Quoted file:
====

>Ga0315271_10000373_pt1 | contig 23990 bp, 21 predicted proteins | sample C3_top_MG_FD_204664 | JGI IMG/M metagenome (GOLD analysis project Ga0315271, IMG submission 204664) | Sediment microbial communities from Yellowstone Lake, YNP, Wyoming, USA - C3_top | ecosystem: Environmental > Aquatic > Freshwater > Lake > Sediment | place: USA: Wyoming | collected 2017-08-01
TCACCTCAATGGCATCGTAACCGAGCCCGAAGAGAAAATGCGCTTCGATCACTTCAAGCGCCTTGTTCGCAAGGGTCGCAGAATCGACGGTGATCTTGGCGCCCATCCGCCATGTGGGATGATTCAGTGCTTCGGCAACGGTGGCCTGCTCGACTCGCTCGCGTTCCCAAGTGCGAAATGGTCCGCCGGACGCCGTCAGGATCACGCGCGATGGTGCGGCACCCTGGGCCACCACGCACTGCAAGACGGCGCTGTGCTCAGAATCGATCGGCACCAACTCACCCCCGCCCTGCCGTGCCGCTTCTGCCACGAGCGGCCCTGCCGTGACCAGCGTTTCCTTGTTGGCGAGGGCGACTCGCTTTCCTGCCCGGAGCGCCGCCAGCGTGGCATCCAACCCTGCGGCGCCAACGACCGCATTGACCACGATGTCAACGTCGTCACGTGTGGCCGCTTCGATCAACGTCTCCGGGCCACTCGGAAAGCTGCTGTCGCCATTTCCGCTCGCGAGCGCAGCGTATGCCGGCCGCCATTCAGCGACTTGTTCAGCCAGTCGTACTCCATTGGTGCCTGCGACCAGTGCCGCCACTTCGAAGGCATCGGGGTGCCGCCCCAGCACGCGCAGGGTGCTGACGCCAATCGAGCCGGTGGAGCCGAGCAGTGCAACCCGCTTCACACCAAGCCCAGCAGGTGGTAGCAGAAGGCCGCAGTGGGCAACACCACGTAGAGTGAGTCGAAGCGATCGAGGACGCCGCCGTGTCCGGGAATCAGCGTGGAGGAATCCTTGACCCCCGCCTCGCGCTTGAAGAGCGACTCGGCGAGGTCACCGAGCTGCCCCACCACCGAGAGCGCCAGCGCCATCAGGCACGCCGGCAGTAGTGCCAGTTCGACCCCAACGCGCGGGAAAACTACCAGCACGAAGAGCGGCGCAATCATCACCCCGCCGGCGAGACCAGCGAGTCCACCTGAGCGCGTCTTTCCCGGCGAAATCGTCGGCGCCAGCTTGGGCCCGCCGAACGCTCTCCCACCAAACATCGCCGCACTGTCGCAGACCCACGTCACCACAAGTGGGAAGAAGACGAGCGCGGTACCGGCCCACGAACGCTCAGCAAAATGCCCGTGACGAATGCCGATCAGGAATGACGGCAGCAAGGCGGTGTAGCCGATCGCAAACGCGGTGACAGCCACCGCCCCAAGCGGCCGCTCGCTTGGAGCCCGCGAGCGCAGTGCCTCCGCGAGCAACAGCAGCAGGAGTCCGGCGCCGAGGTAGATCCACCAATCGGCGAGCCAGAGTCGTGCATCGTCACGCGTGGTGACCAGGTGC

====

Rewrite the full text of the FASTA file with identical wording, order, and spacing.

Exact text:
>Ga0315271_10000373_pt1 | contig 23990 bp, 21 predicted proteins | sample C3_top_MG_FD_204664 | JGI IMG/M metagenome (GOLD analysis project Ga0315271, IMG submission 204664) | Sediment microbial communities from Yellowstone Lake, YNP, Wyoming, USA - C3_top | ecosystem: Environmental > Aquatic > Freshwater > Lake > Sediment | place: USA: Wyoming | collected 2017-08-01
TCACCTCAATGGCATCGTAACCGAGCCCGAAGAGAAAATGCGCTTCGATCACTTCAAGCGCCTTGTTCGCAAGGGTCGCAGAATCGACGGTGATCTTGGCGCCCATCCGCCATGTGGGATGATTCAGTGCTTCGGCAACGGTGGCCTGCTCGACTCGCTCGCGTTCCCAAGTGCGAAATGGTCCGCCGGACGCCGTCAGGATCACGCGCGATGGTGCGGCACCCTGGGCCACCACGCACTGCAAGACGGCGCTGTGCTCAGAATCGATCGGCACCAACTCACCCCCGCCCTGCCGTGCCGCTTCTGCCACGAGCGGCCCTGCCGTGACCAGCGTTTCCTTGTTGGCGAGGGCGACTCGCTTTCCTGCCCGGAGCGCCGCCAGCGTGGCATCCAACCCTGCGGCGCCAACGACCGCATTGACCACGATGTCAACGTCGTCACGTGTGGCCGCTTCGATCAACGTCTCCGGGCCACTCGGAAAGCTGCTGTCGCCATTTCCGCTCGCGAGCGCAGCGTATGCCGGCCGCCATTCAGCGACTTGTTCAGCCAGTCGTACTCCATTGGTGCCTGCGACCAGTGCCGCCACTTCGAAGGCATCGGGGTGCCGCCCCAGCACGCGCAGGGTGCTGACGCCAATCGAGCCGGTGGAGCCGAGCAGTGCAACCCGCTTCACACCAAGCCCAGCAGGTGGTAGCAGAAGGCCGCAGTGGGCAACACCACGTAGAGTGAGTCGAAGCGATCGAGGACGCCGCCGTGTCCGGGAATCAGCGTGGAGGAATCCTTGACCCCCGCCTCGCGCTTGAAGAGCGACTCGGCGAGGTCACCGAGCTGCCCCACCACCGAGAGCGCCAGCGCCATCAGGCACGCCGGCAGTAGTGCCAGTTCGACCCCAACGCGCGGGAAAACTACCAGCACGAAGAGCGGCGCAATCATCACCCCGCCGGCGAGACCAGCGAGTCCACCTGAGCGCGTCTTTCCCGGCGAAATCGTCGGCGCCAGCTTGGGCCCGCCGAACGCTCTCCCACCAAACATCGCCGCACTGTCGCAGACCCACGTCACCACAAGTGGGAAGAAGACGAGCGCGGTACCGGCCCACGAACGCTCAGCAAAATGCCCGTGACGAATGCCGATCAGGAATGACGGCAGCAAGGCGGTGTAGCCGATCGCAAACGCGGTGACAGCCACCGCCCCAAGCGGCCGCTCGCTTGGAGCCCGCGAGCGCAGTGCCTCCGCGAGCAACAGCAGCAGGAGTCCGGCGCCGAGGTAGATCCACCAATCGGCGAGCCAGAGTCGTGCATCGTCACGCGTGGTGACCAGGTGC